News National Automated English test for visa applicants fails native speakers
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Automated English test for visa applicants fails native speakers

Louise Kennedy is an equine vet and has two degrees Photo: AAP
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An Irish equine vet with two degrees has been unable to convince a machine she can speak English well enough to stay in Australia.

And while the company that administers the test for the Immigration Department has stood by it processes, it has since offered Louise Kennedy the chance to resit the test.

Dr Kennedy has been working in Australia on a skilled worker visa for the past two years and hoped to get permanent residency. But the English proficiency test which uses voice recognition technology to test speaking ability found she is not competent enough in her own language to satisfy immigration regulations.

She needed a score of 79 out of 90 in the speaking section of the test, but fell short with 74 points.

Dr Kennedy has blamed the automated marking system by Pearson Test of English (PTE) Academic, one of five test providers the Immigration Department uses to assess English competency for visa purposes.

“There’s obviously a flaw in their computer software, when a person with perfect oral fluency cannot get enough points,” she told AAP.

An Australian woman, who needed to sit the test for nursing, has also come forward to say she failed.

Sasha Hampson, head of English for Pearson Asia Pacific, told The New Daily the government only required 65 – not 79 – points, and that Dr Kennedy must have required additional points for unrelated reasons.

“It’s a points-based system, dependent on their age, their language proficiency, their work experience, for example.”

Ms Hampson said that 74 was well within the range for a native English speaker.

How does a computer mark speech?

Pearson’s automated scoring system was made using algorithms trained through 10,000 candidates from more than 120 different languages.

“For the speaking component, nearly 400,000 responses were collected and marked by human rates.”

Ms Hampson said the automated system was more accurate, because it could not be influenced by human bias.

“Automated scoring has the benefit of removing this effect as it is indifferent to a test taker’s appearance and personality, and is not affected by human errors due to examiner tiredness, mood etc.

“Such impartiality means that test takers can be confident that they are being judged solely on their language performance and that they would have earned the same score if the test had been administered in Beijing, Singapore or Delhi.”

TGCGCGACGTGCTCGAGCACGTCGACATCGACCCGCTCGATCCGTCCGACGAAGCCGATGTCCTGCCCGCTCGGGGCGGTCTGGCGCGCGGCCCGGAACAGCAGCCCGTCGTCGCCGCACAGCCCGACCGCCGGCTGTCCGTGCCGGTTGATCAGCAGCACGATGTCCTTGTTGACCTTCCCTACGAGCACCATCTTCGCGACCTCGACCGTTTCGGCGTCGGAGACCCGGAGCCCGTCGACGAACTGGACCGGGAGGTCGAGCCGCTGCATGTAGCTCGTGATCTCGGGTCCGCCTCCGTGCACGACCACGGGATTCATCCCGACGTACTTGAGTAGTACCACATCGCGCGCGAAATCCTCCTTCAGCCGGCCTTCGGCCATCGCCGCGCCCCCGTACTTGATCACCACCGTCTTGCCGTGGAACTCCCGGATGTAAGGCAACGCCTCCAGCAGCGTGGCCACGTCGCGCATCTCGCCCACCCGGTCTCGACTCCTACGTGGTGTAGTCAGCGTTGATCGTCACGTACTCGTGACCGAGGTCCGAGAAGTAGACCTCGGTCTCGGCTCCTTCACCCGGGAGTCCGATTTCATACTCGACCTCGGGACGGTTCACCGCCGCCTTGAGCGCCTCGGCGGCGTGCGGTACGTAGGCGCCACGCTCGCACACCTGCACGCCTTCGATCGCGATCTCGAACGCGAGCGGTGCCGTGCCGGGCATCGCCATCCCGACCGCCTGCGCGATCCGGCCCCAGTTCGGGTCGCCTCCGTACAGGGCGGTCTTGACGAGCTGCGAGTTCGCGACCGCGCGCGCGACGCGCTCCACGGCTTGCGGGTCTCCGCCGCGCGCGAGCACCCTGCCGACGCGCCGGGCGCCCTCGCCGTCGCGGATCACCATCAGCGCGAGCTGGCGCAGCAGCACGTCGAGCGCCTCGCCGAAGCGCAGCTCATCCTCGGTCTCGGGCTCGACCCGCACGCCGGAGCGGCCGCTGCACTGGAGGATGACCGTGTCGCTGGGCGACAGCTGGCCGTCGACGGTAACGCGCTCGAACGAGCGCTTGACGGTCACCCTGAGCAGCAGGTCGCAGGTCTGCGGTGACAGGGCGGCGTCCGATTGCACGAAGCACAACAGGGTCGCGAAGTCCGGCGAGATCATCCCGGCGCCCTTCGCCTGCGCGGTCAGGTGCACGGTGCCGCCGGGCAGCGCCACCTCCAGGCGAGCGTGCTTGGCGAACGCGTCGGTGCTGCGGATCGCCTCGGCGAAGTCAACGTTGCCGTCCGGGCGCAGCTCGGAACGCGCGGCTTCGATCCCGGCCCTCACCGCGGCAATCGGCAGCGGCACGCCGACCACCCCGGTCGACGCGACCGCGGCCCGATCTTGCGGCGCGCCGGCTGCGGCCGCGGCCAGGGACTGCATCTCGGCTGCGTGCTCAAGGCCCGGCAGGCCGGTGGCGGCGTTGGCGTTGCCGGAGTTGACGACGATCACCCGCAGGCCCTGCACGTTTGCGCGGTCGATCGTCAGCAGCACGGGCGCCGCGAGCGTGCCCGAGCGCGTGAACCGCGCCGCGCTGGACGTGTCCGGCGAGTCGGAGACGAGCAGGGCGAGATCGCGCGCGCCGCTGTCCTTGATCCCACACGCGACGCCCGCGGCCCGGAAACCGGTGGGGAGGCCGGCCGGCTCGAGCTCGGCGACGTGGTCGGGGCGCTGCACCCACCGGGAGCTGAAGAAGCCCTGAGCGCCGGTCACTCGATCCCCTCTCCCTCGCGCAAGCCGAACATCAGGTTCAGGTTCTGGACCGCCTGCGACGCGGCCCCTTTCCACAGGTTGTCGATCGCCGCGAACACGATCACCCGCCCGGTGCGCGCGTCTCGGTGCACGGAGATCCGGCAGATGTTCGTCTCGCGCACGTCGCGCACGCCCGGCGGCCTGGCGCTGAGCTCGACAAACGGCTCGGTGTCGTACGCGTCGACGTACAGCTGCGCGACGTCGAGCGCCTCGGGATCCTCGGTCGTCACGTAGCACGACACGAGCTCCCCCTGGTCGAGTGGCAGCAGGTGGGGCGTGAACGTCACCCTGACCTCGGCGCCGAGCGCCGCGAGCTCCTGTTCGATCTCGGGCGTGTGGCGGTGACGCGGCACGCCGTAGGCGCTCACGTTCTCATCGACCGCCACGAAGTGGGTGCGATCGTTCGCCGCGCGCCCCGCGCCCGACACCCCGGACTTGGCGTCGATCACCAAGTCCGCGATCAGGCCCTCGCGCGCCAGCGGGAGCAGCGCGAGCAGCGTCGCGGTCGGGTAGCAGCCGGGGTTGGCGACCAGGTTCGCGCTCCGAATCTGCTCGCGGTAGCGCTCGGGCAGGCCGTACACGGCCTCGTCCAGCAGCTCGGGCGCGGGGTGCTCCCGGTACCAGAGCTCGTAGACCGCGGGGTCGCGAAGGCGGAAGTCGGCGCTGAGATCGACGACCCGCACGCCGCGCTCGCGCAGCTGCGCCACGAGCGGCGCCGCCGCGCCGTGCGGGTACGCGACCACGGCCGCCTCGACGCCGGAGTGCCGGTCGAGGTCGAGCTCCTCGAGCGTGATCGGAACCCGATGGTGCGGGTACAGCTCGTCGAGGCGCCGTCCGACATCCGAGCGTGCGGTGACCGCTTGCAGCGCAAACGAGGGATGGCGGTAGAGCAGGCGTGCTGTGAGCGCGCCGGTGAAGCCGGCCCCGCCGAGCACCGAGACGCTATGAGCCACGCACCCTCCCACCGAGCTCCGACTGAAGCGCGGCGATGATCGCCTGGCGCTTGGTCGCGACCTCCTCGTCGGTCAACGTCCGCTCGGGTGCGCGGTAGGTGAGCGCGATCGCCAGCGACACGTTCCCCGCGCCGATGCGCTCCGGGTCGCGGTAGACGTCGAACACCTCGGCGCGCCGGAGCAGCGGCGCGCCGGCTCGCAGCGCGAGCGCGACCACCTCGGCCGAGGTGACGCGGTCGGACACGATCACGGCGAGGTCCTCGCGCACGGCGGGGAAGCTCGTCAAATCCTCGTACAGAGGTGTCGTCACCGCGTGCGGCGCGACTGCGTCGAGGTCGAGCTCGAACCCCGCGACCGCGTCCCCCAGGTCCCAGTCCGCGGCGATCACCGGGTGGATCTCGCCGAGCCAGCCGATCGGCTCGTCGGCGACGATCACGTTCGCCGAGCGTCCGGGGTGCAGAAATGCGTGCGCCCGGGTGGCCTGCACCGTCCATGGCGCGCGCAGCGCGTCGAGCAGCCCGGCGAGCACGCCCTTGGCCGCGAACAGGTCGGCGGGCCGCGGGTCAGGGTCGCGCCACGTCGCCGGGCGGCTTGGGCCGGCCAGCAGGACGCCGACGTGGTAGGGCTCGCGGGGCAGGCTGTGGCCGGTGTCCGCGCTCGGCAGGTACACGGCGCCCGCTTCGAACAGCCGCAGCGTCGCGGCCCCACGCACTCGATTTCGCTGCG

In the test, applicants are asked to read text on a screen, describe an image they are prompted with, and listen to a lecture before summarising its content. Pearson doesn’t offer a pass or a fail, simply a score.

A spokesperson for the Immigration Department said it was not involved in the administration or operation of the tests.

The department has not been made aware of other complaints regarding voice recognition technology, the spokesperson said.

Former newsreader also fails test

An Australian citizen with an English degree who once worked as a newsreader has also revealed she failed the test.

The Melbourne woman, who was born in Singapore and speaks three languages, is now a mature-age student completing a masters degree in nursing and has lived in Australia for 20 years.

She took the Pearson PTE last month so she could satisfy registration requirements to work as a nurse when her final year of study is complete.

While she got the highest possible score of 90 for listening and writing, she managed only 62 for speaking – eight points below what the Australian Health Practitioner Regulation Agency will accept.

The nursing student doesn’t want to be named fearing it could damage her employment prospects, but she blames the artificial intelligence system used to assess candidates.

“I have a degree in English from the National University of Singapore. I’ve studied phonetics and semantics and English literature and the history of English. And after that I was a radio announcer. I actually read the news on radio in Singapore – in English,” she told AAP.

“I’ve been speaking English since I was a toddler.

“I’m just not sure that voice recognition software is as sophisticated as it ought to be to detect nuances in speech, accent, and assess appropriately – as a human being would.”

She has asked for a review.

A snippet from a 2011 Pearson PTE tips guide provides an example of what could be asked in the speaking component of the test. Photo: Pearson PET

-with AAP

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